3). Быть влюбленным – это прекрасно, но любовь без ответа приносит много страданий.

4). Она была маленькой и хрупкой, но подавляла его силой своего характера.

5). Твой поступок разочаровал меня.

6). От его слов она побледнела, ее голос задрожал от слез, она смогла лишь прошептать что-то непонятное.

7). Ее победный взгляд смутил его.

9. Translate the following into Russian. Explain the grammar rules concerning the verbs:

1) I wish I had never laid eyes upon you!

2) You make yourself ridiculous.

3) You should have understood.

4) I should have shown myself more of an artist.

5) Her parted lips were smiling over some secret of their own.

10. Give your first impression of the novel. Would you like to read the whole work of O. Wilde? Why?

11. Make an outline of the text in the form of key questions. Stick to one tense. Answer the questions in groups.

12. Give a Russian literary translation of the offered extract from the novel. Comment upon Dorian’s impression of Sibyl Vane before the last scene in the theater.

… Imagine a girl, hardly seventeen years of age, with a little flower-like face, a small Greek head with plaited coils of dark-browned hair, eyes that were violet wells of passion, lips that were like the petals a rose. She was the loveliest thing I had ever seen in my life. I could hardly see this girl for the mist of tears that came across me. And her voice – I never heard such a voice. It was very low at first, with deep mellow notes, that seemed to fall singly upon one’s ear. Then it became a little louder and sounded like a flute or a distant hautbois. … Why should I not love her?… I do love her.

13. Make up a list of adjectives pertaining to Sibyl Vane before and after the last talk with Dorian Gray.

14. Give the character sketch of Dorian Gray. Keep to the scheme when speaking of him.

Dorian Gray

views

behavior

abilities

emotions

attitude to people

other traits

15. Characterize the personages. Make use of the following word combinations. an artist to the core, to put one’s soul into work, a brilliant wit, art is long and life is fleeting, an embodiment of beauty, pleasant to listen to, to mar one’s life, to be fascinated, to seek pleasure, to gain a reputation, to have the best of, to care for, to be devoted to, to worship

16. How does the author describe Dorian Gray and Sibyl Vane? What devices does he use?

17. Speak on the place and time of the events. Could it happen in other circumstances? Why?

18. Dramatize the scene in the theater.

19. How do you understand the following?

Dorian Gray was Faustus-like.

20. What is the role of the portrait in the novel? Can you prove that the portrait is the symbolic conscience of Dorian Gray?

21. Read the extract from the novel. Comment upon the questions raised in it: Beauty, Thought, Hedonism (living for pleasure), Time and Youth.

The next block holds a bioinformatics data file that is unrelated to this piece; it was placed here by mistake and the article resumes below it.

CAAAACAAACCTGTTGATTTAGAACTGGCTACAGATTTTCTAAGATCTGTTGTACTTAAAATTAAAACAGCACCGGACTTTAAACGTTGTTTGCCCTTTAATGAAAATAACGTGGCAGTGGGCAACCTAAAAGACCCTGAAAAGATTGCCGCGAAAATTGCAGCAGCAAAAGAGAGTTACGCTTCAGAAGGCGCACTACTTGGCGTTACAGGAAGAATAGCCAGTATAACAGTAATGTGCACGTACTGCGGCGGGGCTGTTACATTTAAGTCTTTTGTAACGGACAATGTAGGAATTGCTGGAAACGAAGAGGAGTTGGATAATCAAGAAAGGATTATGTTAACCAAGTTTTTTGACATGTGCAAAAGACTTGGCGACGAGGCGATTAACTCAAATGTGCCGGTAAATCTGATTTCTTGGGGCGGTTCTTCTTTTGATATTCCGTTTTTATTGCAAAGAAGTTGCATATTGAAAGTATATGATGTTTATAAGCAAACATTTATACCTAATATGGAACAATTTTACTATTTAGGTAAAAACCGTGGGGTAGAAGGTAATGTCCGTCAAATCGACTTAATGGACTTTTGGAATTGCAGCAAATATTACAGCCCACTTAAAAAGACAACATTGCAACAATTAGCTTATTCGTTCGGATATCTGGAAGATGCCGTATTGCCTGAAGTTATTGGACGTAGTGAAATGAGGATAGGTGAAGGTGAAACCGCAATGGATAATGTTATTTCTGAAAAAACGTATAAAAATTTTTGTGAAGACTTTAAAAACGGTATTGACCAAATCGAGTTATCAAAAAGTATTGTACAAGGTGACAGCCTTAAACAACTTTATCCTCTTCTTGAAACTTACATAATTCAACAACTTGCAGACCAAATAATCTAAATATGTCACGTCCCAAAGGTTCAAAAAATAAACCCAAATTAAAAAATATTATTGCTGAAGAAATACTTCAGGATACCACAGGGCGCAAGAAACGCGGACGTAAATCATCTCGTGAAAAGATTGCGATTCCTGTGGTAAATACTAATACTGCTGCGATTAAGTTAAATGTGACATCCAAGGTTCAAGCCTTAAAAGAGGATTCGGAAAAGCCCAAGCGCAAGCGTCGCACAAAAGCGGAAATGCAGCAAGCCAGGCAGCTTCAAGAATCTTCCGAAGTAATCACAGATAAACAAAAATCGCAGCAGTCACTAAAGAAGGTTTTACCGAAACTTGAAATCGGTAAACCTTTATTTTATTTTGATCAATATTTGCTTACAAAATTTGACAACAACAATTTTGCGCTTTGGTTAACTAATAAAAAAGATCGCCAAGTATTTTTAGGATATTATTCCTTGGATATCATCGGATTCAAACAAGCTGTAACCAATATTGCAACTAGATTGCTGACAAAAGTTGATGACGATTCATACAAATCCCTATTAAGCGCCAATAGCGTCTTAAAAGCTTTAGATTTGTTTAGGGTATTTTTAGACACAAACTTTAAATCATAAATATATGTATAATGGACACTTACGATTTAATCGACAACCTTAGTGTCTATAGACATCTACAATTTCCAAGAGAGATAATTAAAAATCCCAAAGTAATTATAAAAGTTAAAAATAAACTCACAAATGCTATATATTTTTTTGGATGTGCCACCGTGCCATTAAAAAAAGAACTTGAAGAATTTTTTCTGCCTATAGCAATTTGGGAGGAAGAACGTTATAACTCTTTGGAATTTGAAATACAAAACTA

Some day, when you are old and wrinkled and ugly, when thought has seared your forehead with its lines, and passion branded your lips with its hideous fires, you will feel it terrible. Now, wherever you go, you charm the world. Will it always be so?… You have a wonderfully beautiful face, Mr. Gray. Don’t frown. You have. And Beauty is a form of Genius – is higher, indeed, than Genius, as it needs no explanation. It is the great facts of the world, like sunlight, or spring-time, or the reflection in dark waters of that silver shell we call the moon. It can’t be questioned. It has its divine right of sovereignty. It makes princess of those who have it. You smile? Ah! When you have lost it you won’t smile… People say sometimes that Beauty is only superficial. That may be so. But at least it is not so superficial as Thought is. To me, Beauty is the wonder of wonders. It is only shallow people who do not judge by appearance. The true mystery of the world is the visible, not the invisible…. Yes, Mr. Gray, the gods have been good to you. But what the gods give they quickly take away. You have only a few years in which to live really, perfectly, and fully. When your youth goes, your beauty will go with it, and then you will suddenly discover that there are no triumphs left for you, or have to content yourself with those mean triumphs that the memory of your past will make bitter than defeats. Every month as it wanes, brings you nearer to something dreadful. Time is jealous of you, and wars against your lilies and your roses. You will become shallow, and hollow-cheeked, and dull-eyed. You will suffer horribly…Ah! Realize your youth while you have it. Don’t squander the gold of your days, listening to the tedious, trying to improve the hopeless failure, or giving away your life to the ignorant, the common and the vulgar. These are the sickly aims, the false ideas, of our age. Live! Live the wonderful life that is in you! Let nothing be lost upon you. Be always searching for new sensations. Be afraid of nothing… A new Hedonism — that is what our century wants. You might be its visible symbol. With your personality there is nothing you could not do. The world belongs to you for a season… The moment I met you I saw that you were quite unconscious of what you really are, of what you really might be. There was so much in you that charmed me that I felt I must tell you something about yourself. I thought how tragic it would be if you were wasted. For there is such a little time that your youth will last – such a little time. The common hill-flowers wither, but they blossom again. The laburnum will be as yellow next June as it is now. In a month there will be purple stars on the clematis, and year after year the green night of its leaves will hold its purple stars. But we never get back our youth. The pulse of joy that beats in us at twenty becomes sluggish. Our limbs fail, our senses rot. We degenerate into hideous puppets, haunted by the memory of the passion of which we were too much afraid and the exquisite temptations that we had not the courage to yield to. Youth! Youth! There is absolutely nothing in the world but youth!